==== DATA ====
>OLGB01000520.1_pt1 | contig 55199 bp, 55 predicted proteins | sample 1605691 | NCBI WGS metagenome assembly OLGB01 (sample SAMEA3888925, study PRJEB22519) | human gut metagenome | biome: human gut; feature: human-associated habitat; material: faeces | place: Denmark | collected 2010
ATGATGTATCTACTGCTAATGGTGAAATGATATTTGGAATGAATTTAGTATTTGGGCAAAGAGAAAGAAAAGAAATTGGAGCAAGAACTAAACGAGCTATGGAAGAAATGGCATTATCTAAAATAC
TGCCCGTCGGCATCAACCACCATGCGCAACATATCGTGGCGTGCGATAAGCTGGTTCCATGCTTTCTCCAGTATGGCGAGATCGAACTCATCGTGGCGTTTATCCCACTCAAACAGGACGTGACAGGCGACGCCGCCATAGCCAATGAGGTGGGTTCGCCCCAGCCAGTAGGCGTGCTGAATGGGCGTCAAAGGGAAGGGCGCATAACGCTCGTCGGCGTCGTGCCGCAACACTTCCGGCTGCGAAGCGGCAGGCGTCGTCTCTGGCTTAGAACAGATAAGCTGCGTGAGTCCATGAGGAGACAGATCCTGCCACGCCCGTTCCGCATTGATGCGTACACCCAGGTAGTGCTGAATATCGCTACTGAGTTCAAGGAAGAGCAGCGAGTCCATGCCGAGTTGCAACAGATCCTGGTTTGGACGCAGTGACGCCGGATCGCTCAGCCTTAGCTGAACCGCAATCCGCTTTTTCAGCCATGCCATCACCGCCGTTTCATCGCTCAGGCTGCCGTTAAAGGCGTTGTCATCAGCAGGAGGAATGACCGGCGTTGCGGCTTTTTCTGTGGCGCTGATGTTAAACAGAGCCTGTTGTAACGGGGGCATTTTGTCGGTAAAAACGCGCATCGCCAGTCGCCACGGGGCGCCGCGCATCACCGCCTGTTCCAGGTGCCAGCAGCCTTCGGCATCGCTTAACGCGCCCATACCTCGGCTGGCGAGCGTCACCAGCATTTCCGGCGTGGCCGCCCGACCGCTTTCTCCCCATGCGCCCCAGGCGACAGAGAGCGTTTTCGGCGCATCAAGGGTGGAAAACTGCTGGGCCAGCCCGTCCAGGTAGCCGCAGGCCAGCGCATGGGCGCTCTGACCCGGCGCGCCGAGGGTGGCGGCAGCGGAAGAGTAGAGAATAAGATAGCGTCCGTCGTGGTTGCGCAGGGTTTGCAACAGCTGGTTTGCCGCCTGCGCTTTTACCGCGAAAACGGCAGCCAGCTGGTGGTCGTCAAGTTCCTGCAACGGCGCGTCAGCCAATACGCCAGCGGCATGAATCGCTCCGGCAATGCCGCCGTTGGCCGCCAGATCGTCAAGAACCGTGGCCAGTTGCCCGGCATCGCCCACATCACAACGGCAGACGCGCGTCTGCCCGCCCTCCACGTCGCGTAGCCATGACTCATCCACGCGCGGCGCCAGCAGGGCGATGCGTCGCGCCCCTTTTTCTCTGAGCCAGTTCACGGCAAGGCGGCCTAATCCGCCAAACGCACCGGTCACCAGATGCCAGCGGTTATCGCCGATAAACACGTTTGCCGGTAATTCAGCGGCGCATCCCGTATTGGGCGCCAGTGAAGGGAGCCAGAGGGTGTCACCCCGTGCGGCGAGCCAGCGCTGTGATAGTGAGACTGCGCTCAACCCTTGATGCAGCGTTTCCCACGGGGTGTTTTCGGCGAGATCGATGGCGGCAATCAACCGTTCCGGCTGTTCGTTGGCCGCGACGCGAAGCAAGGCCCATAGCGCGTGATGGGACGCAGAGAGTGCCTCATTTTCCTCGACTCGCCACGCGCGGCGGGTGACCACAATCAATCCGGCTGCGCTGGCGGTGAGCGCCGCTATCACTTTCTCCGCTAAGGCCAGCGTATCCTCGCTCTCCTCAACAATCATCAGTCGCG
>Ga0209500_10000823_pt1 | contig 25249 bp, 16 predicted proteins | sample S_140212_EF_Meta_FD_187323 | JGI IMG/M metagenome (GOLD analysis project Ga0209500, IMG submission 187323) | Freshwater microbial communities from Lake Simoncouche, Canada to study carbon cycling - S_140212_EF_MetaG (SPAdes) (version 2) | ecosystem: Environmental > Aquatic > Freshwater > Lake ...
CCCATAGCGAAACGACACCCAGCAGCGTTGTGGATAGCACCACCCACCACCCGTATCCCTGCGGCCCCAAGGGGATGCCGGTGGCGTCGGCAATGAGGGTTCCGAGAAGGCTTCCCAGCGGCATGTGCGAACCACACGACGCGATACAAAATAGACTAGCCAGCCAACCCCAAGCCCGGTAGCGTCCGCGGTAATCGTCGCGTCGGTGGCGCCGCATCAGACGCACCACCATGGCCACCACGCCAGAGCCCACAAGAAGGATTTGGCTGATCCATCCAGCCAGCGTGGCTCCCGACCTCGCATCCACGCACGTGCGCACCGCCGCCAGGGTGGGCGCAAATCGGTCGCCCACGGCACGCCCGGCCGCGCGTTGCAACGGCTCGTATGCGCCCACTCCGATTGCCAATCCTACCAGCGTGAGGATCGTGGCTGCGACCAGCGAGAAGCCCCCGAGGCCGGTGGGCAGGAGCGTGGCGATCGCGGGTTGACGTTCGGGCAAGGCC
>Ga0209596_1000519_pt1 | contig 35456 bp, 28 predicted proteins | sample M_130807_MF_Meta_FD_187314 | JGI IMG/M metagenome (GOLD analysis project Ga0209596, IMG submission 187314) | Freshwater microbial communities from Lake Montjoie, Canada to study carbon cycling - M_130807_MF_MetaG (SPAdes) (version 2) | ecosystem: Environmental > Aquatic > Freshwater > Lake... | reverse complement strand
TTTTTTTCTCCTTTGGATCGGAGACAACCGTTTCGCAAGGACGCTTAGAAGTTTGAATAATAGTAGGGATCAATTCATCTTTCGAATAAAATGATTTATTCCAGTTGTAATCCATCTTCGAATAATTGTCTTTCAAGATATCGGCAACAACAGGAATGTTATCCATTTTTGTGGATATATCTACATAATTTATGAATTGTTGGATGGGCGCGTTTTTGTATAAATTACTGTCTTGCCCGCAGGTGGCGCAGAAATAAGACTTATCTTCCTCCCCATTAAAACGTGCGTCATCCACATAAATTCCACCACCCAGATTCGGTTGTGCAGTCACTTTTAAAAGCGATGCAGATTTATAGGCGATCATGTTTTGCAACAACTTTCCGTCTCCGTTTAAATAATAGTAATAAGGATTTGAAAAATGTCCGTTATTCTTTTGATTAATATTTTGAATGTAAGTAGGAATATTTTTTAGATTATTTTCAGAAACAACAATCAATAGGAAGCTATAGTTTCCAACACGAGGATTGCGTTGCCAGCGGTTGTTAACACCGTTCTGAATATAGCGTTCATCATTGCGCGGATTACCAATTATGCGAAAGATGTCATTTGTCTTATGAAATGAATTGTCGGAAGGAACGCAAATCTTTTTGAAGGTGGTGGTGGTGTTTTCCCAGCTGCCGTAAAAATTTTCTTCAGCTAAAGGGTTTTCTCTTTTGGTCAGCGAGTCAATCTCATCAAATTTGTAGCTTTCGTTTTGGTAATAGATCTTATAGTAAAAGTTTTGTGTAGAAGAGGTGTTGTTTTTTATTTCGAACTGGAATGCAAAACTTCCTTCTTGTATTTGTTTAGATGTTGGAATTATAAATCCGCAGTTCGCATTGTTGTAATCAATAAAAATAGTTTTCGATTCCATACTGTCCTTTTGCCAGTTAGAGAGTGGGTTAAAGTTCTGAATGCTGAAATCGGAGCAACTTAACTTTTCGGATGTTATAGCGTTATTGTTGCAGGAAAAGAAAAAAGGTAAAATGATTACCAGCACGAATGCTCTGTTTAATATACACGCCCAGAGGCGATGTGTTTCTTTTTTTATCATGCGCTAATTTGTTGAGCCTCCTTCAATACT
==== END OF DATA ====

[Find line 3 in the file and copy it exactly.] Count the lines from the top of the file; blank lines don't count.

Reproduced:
TGCCCGTCGGCATCAACCACCATGCGCAACATATCGTGGCGTGCGATAAGCTGGTTCCATGCTTTCTCCAGTATGGCGAGATCGAACTCATCGTGGCGTTTATCCCACTCAAACAGGACGTGACAGGCGACGCCGCCATAGCCAATGAGGTGGGTTCGCCCCAGCCAGTAGGCGTGCTGAATGGGCGTCAAAGGGAAGGGCGCATAACGCTCGTCGGCGTCGTGCCGCAACACTTCCGGCTGCGAAGCGGCAGGCGTCGTCTCTGGCTTAGAACAGATAAGCTGCGTGAGTCCATGAGGAGACAGATCCTGCCACGCCCGTTCCGCATTGATGCGTACACCCAGGTAGTGCTGAATATCGCTACTGAGTTCAAGGAAGAGCAGCGAGTCCATGCCGAGTTGCAACAGATCCTGGTTTGGACGCAGTGACGCCGGATCGCTCAGCCTTAGCTGAACCGCAATCCGCTTTTTCAGCCATGCCATCACCGCCGTTTCATCGCTCAGGCTGCCGTTAAAGGCGTTGTCATCAGCAGGAGGAATGACCGGCGTTGCGGCTTTTTCTGTGGCGCTGATGTTAAACAGAGCCTGTTGTAACGGGGGCATTTTGTCGGTAAAAACGCGCATCGCCAGTCGCCACGGGGCGCCGCGCATCACCGCCTGTTCCAGGTGCCAGCAGCCTTCGGCATCGCTTAACGCGCCCATACCTCGGCTGGCGAGCGTCACCAGCATTTCCGGCGTGGCCGCCCGACCGCTTTCTCCCCATGCGCCCCAGGCGACAGAGAGCGTTTTCGGCGCATCAAGGGTGGAAAACTGCTGGGCCAGCCCGTCCAGGTAGCCGCAGGCCAGCGCATGGGCGCTCTGACCCGGCGCGCCGAGGGTGGCGGCAGCGGAAGAGTAGAGAATAAGATAGCGTCCGTCGTGGTTGCGCAGGGTTTGCAACAGCTGGTTTGCCGCCTGCGCTTTTACCGCGAAAACGGCAGCCAGCTGGTGGTCGTCAAGTTCCTGCAACGGCGCGTCAGCCAATACGCCAGCGGCATGAATCGCTCCGGCAATGCCGCCGTTGGCCGCCAGATCGTCAAGAACCGTGGCCAGTTGCCCGGCATCGCCCACATCACAACGGCAGACGCGCGTCTGCCCGCCCTCCACGTCGCGTAGCCATGACTCATCCACGCGCGGCGCCAGCAGGGCGATGCGTCGCGCCCCTTTTTCTCTGAGCCAGTTCACGGCAAGGCGGCCTAATCCGCCAAACGCACCGGTCACCAGATGCCAGCGGTTATCGCCGATAAACACGTTTGCCGGTAATTCAGCGGCGCATCCCGTATTGGGCGCCAGTGAAGGGAGCCAGAGGGTGTCACCCCGTGCGGCGAGCCAGCGCTGTGATAGTGAGACTGCGCTCAACCCTTGATGCAGCGTTTCCCACGGGGTGTTTTCGGCGAGATCGATGGCGGCAATCAACCGTTCCGGCTGTTCGTTGGCCGCGACGCGAAGCAAGGCCCATAGCGCGTGATGGGACGCAGAGAGTGCCTCATTTTCCTCGACTCGCCACGCGCGGCGGGTGACCACAATCAATCCGGCTGCGCTGGCGGTGAGCGCCGCTATCACTTTCTCCGCTAAGGCCAGCGTATCCTCGCTCTCCTCAACAATCATCAGTCGCG